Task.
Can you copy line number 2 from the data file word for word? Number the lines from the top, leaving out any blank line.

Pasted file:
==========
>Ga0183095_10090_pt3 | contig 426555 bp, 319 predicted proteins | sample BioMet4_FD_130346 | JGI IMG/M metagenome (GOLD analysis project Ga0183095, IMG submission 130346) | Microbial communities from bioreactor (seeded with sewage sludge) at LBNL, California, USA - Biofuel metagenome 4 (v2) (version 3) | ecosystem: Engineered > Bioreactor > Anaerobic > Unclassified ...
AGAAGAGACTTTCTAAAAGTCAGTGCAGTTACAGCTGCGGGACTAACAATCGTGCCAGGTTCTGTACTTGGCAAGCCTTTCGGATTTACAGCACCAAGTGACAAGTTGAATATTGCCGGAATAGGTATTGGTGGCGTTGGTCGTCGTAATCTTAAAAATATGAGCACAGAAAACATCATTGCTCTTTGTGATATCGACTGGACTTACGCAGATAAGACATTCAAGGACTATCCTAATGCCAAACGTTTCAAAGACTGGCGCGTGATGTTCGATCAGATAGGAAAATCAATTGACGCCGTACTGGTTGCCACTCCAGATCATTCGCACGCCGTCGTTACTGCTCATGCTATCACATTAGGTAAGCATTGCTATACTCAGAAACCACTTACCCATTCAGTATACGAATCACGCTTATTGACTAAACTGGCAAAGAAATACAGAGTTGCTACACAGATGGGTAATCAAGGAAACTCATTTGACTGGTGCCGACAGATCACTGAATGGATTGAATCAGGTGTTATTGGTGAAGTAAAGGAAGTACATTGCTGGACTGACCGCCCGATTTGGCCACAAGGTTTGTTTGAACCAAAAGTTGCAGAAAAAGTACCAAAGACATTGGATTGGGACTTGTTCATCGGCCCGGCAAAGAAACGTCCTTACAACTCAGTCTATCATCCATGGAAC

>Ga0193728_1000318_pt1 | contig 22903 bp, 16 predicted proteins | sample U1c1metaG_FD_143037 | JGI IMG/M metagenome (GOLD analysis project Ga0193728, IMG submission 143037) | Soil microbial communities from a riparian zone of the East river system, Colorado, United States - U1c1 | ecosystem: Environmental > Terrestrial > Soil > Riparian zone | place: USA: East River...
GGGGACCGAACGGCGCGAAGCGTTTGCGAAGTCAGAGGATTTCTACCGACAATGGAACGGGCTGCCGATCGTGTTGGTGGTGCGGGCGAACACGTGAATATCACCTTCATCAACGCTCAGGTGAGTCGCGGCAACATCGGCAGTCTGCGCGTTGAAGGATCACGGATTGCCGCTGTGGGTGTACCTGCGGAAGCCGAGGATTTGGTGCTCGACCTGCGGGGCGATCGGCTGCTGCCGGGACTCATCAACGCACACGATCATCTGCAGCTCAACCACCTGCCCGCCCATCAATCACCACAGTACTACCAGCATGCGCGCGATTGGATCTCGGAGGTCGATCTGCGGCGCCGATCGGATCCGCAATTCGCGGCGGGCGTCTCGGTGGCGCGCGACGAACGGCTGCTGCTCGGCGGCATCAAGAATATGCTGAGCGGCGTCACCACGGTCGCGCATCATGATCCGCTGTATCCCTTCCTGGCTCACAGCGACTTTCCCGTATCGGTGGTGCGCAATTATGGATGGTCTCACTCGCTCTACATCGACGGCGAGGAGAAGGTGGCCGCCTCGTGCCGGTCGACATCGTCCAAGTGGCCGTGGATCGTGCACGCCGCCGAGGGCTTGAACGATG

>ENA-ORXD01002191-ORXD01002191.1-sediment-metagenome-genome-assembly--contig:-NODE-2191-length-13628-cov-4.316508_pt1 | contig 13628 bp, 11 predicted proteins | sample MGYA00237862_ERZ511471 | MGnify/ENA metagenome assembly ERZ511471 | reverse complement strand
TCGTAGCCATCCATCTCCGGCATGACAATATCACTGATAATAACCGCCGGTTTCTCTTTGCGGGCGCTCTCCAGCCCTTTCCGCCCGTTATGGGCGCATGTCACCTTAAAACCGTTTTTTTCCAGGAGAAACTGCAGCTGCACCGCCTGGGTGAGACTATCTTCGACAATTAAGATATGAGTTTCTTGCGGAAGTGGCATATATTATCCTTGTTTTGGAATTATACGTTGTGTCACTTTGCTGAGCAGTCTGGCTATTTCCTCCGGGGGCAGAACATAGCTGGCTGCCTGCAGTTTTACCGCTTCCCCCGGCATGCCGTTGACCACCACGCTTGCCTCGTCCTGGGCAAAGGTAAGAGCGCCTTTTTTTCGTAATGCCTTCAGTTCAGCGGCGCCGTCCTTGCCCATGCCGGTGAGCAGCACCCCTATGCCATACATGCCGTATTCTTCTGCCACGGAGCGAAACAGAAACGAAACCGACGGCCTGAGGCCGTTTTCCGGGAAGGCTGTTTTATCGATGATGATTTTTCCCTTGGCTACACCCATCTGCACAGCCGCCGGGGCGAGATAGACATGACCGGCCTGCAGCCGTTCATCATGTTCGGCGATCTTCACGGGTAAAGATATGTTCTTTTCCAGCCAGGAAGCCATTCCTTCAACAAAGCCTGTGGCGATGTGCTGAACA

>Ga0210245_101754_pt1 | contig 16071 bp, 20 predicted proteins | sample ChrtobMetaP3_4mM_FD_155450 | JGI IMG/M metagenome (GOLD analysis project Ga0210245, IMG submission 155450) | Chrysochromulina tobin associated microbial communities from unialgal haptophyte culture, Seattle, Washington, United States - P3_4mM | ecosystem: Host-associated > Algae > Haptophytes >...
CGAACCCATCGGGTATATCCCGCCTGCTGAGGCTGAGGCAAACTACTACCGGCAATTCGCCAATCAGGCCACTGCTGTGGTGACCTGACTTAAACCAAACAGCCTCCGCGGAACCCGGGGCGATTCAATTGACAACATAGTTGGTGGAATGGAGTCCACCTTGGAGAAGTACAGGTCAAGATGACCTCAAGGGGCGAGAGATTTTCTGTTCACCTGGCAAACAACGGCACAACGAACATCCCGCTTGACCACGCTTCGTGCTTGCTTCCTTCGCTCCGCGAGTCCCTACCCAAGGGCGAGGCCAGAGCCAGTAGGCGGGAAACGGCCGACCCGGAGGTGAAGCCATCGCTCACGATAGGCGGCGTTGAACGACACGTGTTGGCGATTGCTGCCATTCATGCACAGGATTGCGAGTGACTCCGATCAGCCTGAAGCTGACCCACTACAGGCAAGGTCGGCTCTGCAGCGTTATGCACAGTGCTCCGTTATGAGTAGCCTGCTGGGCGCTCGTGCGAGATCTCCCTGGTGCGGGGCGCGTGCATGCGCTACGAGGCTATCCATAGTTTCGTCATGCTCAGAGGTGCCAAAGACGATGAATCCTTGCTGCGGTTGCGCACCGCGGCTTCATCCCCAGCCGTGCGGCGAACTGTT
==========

AGAAGAGACTTTCTAAAAGTCAGTGCAGTTACAGCTGCGGGACTAACAATCGTGCCAGGTTCTGTACTTGGCAAGCCTTTCGGATTTACAGCACCAAGTGACAAGTTGAATATTGCCGGAATAGGTATTGGTGGCGTTGGTCGTCGTAATCTTAAAAATATGAGCACAGAAAACATCATTGCTCTTTGTGATATCGACTGGACTTACGCAGATAAGACATTCAAGGACTATCCTAATGCCAAACGTTTCAAAGACTGGCGCGTGATGTTCGATCAGATAGGAAAATCAATTGACGCCGTACTGGTTGCCACTCCAGATCATTCGCACGCCGTCGTTACTGCTCATGCTATCACATTAGGTAAGCATTGCTATACTCAGAAACCACTTACCCATTCAGTATACGAATCACGCTTATTGACTAAACTGGCAAAGAAATACAGAGTTGCTACACAGATGGGTAATCAAGGAAACTCATTTGACTGGTGCCGACAGATCACTGAATGGATTGAATCAGGTGTTATTGGTGAAGTAAAGGAAGTACATTGCTGGACTGACCGCCCGATTTGGCCACAAGGTTTGTTTGAACCAAAAGTTGCAGAAAAAGTACCAAAGACATTGGATTGGGACTTGTTCATCGGCCCGGCAAAGAAACGTCCTTACAACTCAGTCTATCATCCATGGAAC